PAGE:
Sooner or later every homeschool mother feels it. A feeling, most commonly in January or February, of burn out, weariness, or despair comes upon us like a slow fog or sudden storm. I call these feelings the doldrums in reference to the area near the equator known to sailors for both stagnant calms and abrupt squalls. As the sailors in the days of the great clipper ships had to face the doldrums in order to reach their destinations, so must we face our own doldrums in order to reach our goal of a successful homeschool year.
How the doldrums manifest themselves can vary from mother to mother and from year to year. Some may find themselves questioning if homeschooling is what they really should be doing. Others may find themselves in a panic about the quality of their child’s education, worrying about their child being “behind”. Still others may find boredom setting in. The monotony of their days seems endless and the end of the math book so far away.
So, what’s a homeschool mom to do when staring into the face of the doldrums?
Well, the first thing to do is be aware that you aren’t the only one to ever feel this way. Such feelings, in one form or the other, are common among homeschoolers especially at this time of year. Don’t for one second believe that all the other moms have it all together, no matter how all together they look or sound. Be willing to open up and share your feelings either in person or online, and you will find just how common the doldrums are.
What NOT to do
In the grip of the doldrums is not the time to make drastic changes or decisions concerning your homeschool. It may be the doldrums is the stimulus that sends you searching for new curriculum, but delay spending money or setting anything in stone until the feelings have past. Give yourself time, maybe lots of time, before making any radical decisions so that you can avoid the possibility of serious regret later.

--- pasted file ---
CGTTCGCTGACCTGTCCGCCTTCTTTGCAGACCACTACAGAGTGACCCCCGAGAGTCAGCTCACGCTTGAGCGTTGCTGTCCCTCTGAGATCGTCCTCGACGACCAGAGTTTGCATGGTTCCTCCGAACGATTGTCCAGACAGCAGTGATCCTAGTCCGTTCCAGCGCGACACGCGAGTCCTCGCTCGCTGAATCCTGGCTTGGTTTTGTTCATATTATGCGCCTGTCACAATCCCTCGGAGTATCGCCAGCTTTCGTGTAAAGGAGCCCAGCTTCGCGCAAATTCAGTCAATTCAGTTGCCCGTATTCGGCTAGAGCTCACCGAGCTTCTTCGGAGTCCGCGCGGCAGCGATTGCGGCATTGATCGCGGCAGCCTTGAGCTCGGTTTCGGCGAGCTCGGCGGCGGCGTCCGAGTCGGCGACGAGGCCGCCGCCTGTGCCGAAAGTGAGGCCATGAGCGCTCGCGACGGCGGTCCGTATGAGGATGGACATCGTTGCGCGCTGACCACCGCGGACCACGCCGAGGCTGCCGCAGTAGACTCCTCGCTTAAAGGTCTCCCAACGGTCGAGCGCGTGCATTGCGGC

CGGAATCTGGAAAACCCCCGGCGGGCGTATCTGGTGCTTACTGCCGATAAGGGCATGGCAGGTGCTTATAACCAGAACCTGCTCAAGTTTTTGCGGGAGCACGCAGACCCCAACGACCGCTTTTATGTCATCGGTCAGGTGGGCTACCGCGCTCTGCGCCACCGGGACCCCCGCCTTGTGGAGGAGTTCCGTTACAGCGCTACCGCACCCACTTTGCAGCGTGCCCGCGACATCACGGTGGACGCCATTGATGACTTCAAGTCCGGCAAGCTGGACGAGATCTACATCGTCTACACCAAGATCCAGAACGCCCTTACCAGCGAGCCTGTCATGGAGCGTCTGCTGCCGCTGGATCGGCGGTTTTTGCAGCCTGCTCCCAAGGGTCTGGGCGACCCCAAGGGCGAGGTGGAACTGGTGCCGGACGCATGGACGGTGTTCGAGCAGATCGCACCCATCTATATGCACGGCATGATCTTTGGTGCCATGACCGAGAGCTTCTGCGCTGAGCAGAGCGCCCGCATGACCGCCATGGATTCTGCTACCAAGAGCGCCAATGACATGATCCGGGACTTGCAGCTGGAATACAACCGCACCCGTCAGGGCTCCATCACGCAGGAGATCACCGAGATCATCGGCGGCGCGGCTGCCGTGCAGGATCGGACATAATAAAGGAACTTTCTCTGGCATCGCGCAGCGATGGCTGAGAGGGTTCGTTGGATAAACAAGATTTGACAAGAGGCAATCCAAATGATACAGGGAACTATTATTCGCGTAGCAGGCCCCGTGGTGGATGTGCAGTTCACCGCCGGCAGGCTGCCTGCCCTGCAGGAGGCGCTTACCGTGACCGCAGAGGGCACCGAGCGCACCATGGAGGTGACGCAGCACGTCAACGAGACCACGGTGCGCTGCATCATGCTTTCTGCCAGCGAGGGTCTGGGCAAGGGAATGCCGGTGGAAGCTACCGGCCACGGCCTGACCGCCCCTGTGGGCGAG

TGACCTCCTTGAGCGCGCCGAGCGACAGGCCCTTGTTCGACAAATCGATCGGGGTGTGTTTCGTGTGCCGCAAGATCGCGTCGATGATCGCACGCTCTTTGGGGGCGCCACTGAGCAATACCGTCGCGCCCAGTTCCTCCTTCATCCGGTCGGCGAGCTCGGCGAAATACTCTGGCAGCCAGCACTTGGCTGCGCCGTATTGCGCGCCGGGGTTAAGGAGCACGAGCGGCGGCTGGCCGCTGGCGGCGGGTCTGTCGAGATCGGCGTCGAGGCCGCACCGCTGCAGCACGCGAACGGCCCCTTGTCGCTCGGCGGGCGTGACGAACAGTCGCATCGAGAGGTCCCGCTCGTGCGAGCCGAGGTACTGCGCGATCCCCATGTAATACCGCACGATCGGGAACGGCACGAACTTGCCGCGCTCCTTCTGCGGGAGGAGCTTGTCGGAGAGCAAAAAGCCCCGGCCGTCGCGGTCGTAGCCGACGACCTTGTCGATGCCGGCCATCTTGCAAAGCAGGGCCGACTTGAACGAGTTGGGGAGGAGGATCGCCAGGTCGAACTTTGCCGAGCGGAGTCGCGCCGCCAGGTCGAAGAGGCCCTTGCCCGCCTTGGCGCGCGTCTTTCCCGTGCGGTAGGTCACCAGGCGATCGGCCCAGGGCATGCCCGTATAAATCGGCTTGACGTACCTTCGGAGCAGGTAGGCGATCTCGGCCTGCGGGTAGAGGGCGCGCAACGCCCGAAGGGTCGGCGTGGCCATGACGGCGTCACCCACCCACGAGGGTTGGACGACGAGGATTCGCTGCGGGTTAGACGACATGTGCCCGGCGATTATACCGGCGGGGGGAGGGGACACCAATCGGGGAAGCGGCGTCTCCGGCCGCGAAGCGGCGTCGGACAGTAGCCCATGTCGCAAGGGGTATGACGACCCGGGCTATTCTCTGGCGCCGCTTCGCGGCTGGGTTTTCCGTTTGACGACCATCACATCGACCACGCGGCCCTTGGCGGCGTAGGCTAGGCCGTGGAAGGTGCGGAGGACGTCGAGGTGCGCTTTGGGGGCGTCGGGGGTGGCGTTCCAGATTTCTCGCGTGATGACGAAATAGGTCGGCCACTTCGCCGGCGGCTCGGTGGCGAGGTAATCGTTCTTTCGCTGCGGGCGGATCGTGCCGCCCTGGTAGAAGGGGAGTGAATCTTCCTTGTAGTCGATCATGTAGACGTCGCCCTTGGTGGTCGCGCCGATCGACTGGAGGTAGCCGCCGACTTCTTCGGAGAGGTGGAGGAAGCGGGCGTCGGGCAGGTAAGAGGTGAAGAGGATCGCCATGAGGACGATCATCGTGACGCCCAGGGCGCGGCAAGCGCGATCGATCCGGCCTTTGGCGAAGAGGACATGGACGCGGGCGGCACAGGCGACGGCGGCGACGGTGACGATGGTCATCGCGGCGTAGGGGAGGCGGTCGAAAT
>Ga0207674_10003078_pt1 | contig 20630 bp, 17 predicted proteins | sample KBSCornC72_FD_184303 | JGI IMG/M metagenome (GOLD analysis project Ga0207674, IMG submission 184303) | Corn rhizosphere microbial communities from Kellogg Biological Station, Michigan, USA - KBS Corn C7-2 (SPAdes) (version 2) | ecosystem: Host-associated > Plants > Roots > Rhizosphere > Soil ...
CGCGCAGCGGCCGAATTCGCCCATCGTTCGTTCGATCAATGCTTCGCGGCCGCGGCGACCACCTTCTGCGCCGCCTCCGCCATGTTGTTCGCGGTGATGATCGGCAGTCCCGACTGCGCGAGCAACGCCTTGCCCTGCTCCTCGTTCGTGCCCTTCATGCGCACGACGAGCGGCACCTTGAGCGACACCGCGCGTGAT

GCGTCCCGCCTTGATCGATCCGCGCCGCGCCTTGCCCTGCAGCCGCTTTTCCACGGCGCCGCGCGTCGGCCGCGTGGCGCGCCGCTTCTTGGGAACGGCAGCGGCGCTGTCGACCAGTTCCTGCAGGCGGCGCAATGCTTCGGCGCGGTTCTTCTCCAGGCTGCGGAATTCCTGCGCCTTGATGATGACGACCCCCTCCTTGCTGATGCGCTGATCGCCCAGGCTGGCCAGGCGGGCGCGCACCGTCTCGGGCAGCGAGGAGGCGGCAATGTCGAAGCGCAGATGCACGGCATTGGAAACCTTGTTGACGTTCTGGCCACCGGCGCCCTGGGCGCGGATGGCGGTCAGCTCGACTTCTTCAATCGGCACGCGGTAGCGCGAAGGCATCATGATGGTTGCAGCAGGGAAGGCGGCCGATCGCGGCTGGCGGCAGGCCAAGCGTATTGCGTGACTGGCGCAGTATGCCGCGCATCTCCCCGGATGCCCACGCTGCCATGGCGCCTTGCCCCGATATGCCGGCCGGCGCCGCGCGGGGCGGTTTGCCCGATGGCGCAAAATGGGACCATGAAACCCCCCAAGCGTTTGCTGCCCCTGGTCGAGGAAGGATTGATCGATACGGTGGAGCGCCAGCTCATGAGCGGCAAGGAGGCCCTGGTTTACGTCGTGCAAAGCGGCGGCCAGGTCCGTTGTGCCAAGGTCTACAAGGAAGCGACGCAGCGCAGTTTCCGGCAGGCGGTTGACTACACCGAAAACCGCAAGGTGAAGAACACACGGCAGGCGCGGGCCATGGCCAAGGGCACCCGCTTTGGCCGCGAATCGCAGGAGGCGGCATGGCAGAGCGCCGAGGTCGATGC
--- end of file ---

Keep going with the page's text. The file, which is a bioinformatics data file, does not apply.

Try something new
I know I just said not to purchase all new curriculum during this time in your homeschool, but sometimes adding in a single new thing can go a long way toward breathing new life into your school year. Whoever said you have to begin every subject fresh at the start of August? Maybe you could start a new Art curriculum or take a week off of your normal work to do a unit study on some topic of special interest to your family. If you are worried your child is behind take a week off to work through one of the What Your … Needs to Know books. There are many ideas for fun and fresh things you could try.
Do something different
Sometimes the best way to get a more realistic picture of your homeschool is to get out of your home. If you haven’t been taking part in a local support group’s field trips or events, maybe now is the time to do so. What better way to bring history alive than visiting the Renaissance Faire, and Science Fair projects are a time honored rite of passage for generations of American children. Another idea would be to start a new small group; the theme of the group is less important than the getting together. Let me let you in on a couple small group secrets: If you organize it, they will show up. And: Other people care less about how clean your house is than you think they do.